Fifty-year-old Bob Dykhuis is taking a conservative approach to protecting his family's hog operation for future generations.

He believes it's necessary to be both a low-cost and high-value producer. With values fluctuating widely, he has worked diligently on reducing costs, while also striving to improve marketing efforts and product quality through enrollment in the National Pork Board's Pork Quality Assurance-Plus program.

As described in the main article, Dykhuis has reduced the sow herd by 15%. “You need to control costs, and we have done that by having good facilities with good feeders and a network of disciplined contract growers,” he adds.

But there are plenty other areas this savvy producer is working to improve:

  • Feed grind at toll mills is checked weekly. “It's easy to go from 650 microns to 1,200 microns in a week. If you are not getting the grind of the corn fine enough, then you can't get good feed conversion,” he asserts. A roller mill works best. Dykhuis' target is 550-650 microns.

  • Feed formulations are checked weekly to provide the best energy in the ration (see separate story, page 33).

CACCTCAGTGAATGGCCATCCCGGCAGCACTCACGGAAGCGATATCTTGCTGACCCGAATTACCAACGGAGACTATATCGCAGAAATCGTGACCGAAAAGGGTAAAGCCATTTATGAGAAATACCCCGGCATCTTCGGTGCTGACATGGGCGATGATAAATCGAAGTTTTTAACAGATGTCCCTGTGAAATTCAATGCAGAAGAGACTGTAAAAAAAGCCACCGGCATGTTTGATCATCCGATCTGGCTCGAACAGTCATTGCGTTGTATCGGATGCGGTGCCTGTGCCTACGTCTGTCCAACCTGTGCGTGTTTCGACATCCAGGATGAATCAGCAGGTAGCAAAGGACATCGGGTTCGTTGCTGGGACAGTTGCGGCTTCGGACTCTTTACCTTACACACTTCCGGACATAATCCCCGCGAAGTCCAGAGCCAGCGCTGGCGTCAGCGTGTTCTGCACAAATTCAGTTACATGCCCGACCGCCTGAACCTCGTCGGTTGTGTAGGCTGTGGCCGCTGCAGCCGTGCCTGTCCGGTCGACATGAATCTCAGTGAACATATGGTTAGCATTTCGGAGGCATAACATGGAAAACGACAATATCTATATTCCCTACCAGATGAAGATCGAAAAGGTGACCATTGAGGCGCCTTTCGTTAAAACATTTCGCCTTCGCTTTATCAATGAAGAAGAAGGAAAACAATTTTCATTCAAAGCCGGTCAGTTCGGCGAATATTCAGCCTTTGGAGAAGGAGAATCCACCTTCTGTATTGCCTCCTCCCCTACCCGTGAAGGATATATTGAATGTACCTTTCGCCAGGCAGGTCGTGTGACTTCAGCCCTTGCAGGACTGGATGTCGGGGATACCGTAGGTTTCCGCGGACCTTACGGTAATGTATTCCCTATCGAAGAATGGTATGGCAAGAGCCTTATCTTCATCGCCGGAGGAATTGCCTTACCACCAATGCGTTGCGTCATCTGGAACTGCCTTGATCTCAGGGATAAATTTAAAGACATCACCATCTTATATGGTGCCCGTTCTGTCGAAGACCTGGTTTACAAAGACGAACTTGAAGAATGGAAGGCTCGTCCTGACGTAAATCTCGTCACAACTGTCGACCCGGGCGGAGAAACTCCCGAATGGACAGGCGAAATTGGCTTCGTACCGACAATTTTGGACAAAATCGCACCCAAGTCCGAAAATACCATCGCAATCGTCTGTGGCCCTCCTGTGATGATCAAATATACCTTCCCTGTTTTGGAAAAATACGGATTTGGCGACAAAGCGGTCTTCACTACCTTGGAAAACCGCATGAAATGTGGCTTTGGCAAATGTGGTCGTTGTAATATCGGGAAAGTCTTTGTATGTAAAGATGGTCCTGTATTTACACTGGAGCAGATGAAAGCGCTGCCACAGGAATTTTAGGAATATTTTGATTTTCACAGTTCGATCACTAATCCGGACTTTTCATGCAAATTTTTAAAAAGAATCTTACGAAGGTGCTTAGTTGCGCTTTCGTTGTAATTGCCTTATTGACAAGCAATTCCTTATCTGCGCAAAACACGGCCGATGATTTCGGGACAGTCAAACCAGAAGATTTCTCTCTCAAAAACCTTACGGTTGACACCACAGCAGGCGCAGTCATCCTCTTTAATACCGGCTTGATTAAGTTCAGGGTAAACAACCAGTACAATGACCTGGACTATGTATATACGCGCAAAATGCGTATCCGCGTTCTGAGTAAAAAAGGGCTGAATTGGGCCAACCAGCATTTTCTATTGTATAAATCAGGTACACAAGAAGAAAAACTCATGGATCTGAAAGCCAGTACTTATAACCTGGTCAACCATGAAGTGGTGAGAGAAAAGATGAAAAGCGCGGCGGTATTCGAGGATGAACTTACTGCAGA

• Feeder adjustments are checked weekly.

  • Feed quality is checked monthly to monitor for mycotoxins and other toxins that may result from feeding high levels of distiller's dried grains with solubles (20-25% of sow gestation feed).

  • Pictures in barns help illustrate properly adjusted feeders for staff to follow.

  • Market weights have been lowered from 285-295 lb. down to 280 lb., but are constantly evaluated based on market direction and feed costs. Heavier market weight hogs are destined to Tyson's plant at Logansport, IN. Lighter hogs are sold to Cargill in Beardstown, IL.

  • All capital outlays and building projects are on hold except critical improvements that could affect production.

“There is a lot of extra cost that gets absorbed into the system, and we are trying not to do anything extra,” he says.

As the sow herd is reduced, staff of 140 employees has been cut through attrition. Wage freezes have been imposed except for those who have had a change in responsibility. Employees now pay part of health care premiums.